Japanese crypto exchange Coincheck announced that it would reimburse roughly $425 million to the 260,000 users who were impacted by the recent hack. 58 billion yen worth just over $533 million USD of NEM coins were stolen last week, which forced the crypto exchange to shut down all withdrawals except for bitcoins. On the official Coincheck blog, the exchange notes: “In moving towards reopening our services, we are putting all of our efforts towards discovering the cause of the illicit transfer and overhauling and strengthening our security measures while simultaneously continuing in our efforts to register with the Financial Services Agency as a Virtual Currency Exchange Service Provider” (bitcoinist).
Velix.ID — a RegTech Blockchain startup, working in the Identity Verification Space — is partnering with Cryptocurrency Exchanges in India to improve upon the existing KYC processes. Initial cryptocurrency exchanges to confirm the partnership with Velix.ID are Coinsecure & Bitxoxo, two of the largest Bitcoin exchanges in India. The current procedures of KYC are a cause of major concern for both the cryptocurrency exchanges and their customers causing a significant business loss for the exchanges. There are multiple faults in the contemporary KYC methods that make the process of signing up on the exchanges very inefficient, which are time consuming and result in loss of customer acquisition (bitcoinist).
Tether, the issuer of the dollar-pegged cryptocurrency USDT, said its relationship with audit firm Friedman LLP has ended. The statement, provided Saturday evening by a company spokesperson confirms suspicions and is likely to raise new questions about the company’s finances. Friedman had been working on an audit of Tether, which has close ties to the cryptocurrency exchange Bitfinex. Critics of the two companies, most prominently the blogger who goes by the handle Bitfinex’d, have claimed that Tether had been printing tokens out of thin air to drive up the price of bitcoin on the exchange. It is not clear from the spokesperson’s emailed statement who broke up with whom (coindesk).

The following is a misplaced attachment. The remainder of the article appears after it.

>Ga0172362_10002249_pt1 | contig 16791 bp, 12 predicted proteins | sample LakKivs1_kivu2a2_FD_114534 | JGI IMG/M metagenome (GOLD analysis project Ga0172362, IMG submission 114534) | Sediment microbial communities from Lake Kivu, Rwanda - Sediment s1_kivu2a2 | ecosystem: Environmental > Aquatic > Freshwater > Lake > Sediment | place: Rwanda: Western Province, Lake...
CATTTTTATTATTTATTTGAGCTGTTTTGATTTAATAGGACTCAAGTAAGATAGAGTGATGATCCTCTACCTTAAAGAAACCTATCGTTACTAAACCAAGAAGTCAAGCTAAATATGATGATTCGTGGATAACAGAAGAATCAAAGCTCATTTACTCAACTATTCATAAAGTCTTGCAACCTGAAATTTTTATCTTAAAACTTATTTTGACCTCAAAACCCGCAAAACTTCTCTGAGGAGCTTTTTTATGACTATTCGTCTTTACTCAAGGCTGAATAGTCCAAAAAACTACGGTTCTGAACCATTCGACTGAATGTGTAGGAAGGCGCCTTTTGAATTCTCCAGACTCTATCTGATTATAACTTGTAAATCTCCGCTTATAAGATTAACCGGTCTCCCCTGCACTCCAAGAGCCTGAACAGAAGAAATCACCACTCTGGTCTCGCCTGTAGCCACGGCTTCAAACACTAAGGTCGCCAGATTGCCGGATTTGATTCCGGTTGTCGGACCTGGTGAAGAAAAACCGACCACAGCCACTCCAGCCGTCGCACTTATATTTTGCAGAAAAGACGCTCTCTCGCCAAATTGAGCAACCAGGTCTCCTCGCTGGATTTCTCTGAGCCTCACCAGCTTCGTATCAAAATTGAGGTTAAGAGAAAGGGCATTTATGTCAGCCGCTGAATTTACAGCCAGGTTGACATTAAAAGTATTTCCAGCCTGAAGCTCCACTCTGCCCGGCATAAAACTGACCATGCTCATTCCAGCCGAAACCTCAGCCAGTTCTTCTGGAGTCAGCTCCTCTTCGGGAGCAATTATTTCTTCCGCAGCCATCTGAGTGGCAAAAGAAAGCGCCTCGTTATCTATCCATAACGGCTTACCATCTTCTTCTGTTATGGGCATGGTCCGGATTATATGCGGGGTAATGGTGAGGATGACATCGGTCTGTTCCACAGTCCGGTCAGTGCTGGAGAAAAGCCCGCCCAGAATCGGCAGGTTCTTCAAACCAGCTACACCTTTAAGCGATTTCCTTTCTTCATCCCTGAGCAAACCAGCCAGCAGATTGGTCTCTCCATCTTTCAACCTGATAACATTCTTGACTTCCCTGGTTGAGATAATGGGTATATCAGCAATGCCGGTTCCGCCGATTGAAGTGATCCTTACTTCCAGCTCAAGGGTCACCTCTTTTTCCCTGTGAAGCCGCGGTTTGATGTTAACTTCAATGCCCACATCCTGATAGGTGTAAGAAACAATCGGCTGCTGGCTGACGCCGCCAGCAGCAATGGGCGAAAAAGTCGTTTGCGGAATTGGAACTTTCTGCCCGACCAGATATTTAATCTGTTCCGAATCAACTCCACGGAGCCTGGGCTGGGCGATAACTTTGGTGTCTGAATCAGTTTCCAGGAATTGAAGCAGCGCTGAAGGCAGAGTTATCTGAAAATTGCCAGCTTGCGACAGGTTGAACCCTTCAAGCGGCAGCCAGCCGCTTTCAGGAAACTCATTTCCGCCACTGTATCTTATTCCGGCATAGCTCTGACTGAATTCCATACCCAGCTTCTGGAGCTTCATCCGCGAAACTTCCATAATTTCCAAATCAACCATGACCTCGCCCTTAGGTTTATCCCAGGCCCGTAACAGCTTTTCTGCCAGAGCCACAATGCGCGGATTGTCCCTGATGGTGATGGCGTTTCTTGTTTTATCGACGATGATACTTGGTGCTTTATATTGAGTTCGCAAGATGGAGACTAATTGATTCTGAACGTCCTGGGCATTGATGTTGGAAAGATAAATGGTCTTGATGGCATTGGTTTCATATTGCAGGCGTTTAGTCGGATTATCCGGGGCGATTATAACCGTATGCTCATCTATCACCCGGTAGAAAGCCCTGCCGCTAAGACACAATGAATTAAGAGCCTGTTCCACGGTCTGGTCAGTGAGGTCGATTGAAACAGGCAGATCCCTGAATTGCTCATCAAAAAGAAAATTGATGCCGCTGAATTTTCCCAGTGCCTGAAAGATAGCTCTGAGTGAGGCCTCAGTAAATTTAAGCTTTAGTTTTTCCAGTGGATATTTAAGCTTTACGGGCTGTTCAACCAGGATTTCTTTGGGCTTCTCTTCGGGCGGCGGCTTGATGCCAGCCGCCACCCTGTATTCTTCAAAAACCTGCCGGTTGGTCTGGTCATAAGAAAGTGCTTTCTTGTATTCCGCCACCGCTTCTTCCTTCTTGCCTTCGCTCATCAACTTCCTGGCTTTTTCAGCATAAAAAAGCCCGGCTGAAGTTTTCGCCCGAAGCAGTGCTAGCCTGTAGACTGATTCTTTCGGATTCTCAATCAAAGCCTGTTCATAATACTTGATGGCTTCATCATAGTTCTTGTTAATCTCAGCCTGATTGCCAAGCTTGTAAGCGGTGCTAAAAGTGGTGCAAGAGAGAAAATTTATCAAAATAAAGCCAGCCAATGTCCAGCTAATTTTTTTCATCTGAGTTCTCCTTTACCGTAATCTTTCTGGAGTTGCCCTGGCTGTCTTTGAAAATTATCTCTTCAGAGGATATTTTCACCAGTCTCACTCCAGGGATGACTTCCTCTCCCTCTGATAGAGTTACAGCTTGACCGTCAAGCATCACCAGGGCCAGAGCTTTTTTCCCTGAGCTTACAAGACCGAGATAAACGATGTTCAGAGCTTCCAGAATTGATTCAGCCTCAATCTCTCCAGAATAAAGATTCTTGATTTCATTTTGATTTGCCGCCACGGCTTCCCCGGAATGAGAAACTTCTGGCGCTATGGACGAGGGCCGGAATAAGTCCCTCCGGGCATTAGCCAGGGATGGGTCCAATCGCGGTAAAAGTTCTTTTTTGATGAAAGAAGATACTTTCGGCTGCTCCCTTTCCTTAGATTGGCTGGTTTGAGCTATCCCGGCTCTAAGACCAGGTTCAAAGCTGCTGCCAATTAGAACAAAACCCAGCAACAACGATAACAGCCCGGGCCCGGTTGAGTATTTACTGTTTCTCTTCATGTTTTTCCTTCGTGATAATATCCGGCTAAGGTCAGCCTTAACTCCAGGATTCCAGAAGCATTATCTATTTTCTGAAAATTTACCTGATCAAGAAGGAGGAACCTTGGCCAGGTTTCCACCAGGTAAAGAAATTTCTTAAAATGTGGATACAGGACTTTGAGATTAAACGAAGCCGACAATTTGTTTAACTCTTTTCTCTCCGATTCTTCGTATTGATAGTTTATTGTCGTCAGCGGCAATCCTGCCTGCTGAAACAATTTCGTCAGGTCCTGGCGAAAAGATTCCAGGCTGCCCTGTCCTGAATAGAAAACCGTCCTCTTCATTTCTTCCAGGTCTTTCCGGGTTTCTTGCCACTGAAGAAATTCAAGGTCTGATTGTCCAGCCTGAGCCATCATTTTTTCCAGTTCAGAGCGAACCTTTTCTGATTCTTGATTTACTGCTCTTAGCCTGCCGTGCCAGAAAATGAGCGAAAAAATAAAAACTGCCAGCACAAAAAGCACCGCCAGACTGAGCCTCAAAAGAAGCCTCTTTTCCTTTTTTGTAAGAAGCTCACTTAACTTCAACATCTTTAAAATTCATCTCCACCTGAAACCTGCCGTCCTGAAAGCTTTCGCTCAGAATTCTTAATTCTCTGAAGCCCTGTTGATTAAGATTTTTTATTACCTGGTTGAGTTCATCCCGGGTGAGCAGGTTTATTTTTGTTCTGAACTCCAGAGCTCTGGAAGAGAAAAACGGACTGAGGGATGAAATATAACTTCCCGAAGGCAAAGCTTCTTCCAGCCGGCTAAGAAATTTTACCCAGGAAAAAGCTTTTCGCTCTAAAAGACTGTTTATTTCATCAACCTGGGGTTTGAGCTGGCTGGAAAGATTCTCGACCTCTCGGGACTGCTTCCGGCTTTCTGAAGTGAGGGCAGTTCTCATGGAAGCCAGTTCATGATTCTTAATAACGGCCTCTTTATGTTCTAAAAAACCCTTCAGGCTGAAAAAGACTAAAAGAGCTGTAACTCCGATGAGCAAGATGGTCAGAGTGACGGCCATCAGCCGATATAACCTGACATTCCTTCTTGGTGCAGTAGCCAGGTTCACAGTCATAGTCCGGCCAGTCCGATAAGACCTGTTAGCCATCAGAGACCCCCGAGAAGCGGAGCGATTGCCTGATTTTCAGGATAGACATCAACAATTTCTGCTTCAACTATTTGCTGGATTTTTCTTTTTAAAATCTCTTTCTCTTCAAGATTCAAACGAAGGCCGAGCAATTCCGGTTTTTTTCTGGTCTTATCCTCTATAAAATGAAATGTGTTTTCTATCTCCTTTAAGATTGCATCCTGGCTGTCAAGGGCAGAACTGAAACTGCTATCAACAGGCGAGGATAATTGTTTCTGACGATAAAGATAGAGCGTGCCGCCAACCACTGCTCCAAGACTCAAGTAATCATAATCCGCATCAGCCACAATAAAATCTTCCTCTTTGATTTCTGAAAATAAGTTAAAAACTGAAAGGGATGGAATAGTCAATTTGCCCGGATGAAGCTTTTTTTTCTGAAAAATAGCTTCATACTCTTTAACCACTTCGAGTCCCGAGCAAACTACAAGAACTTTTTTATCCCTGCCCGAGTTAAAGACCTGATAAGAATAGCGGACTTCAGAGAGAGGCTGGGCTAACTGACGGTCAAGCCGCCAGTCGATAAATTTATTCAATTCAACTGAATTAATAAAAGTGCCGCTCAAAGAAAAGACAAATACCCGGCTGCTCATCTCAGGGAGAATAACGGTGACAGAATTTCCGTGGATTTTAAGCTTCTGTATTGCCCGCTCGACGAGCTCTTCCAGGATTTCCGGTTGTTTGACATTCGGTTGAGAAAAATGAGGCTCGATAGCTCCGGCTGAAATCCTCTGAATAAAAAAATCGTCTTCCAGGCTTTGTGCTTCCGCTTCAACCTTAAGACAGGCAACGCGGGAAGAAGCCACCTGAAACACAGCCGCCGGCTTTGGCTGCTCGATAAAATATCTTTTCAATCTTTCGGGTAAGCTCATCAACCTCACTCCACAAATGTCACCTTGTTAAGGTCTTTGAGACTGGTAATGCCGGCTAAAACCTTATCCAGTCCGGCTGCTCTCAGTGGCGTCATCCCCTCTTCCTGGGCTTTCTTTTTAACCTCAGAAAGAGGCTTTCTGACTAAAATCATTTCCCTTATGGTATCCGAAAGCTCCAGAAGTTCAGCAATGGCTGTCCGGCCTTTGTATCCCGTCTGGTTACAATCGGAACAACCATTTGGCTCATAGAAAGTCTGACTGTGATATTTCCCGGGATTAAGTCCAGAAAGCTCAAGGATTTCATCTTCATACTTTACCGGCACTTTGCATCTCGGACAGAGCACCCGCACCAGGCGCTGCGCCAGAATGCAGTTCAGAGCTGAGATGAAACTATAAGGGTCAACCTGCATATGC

South Korea’s new rules carry important implications for user privacy and will unite cryptocurrency investors, cryptocurrency exchanges, and banks alike via strict account verification reform. South Korean monetary regulators will begin – as of January 30, 2018 – to utilize and enforce what is being referred to as a “real name” verification system. This tool is intended to help rein in growing concern by South Korean officials that cryptocurrency trading within their borders was beginning to surge beyond their control, potentially endangering the enforceability of anti-money-laundering (AML) legislation. The “real name system” represents a crackdown on bank accounts that are registered under fake names and which link to cryptocurrency exchange accounts (ethnews).
And lastly, Portugal’s Central Bank Director Hélder Rosalino said that he didn’t consider cryptocurrency a currency or legal tender and hinted that the Central Bank of Portugal has a similar position. His views are in line with many countries around the world, including the US where “a cryptocurrency does not have legal tender status in any jurisdiction.” The Finance Minister of Portugal Mario Centano, who is also the president of the Eurogroup, said last December that he is looking to European regulatory guidance concerning cryptocurrencies since they are “overseeing the general picture.” The Eurogroup is a group of nineteen finance ministers of EU countries, who meet once a month to talk about major economic and monetary policies that are implemented across the EU. Finance ministers from France, Germany and the UK have proposed that cryptocurrency regulation should be coordinated at a global level with discussions taking center stage at the next upcoming G20 meeting in Buenos Aires, Argentina (cointelegraph).
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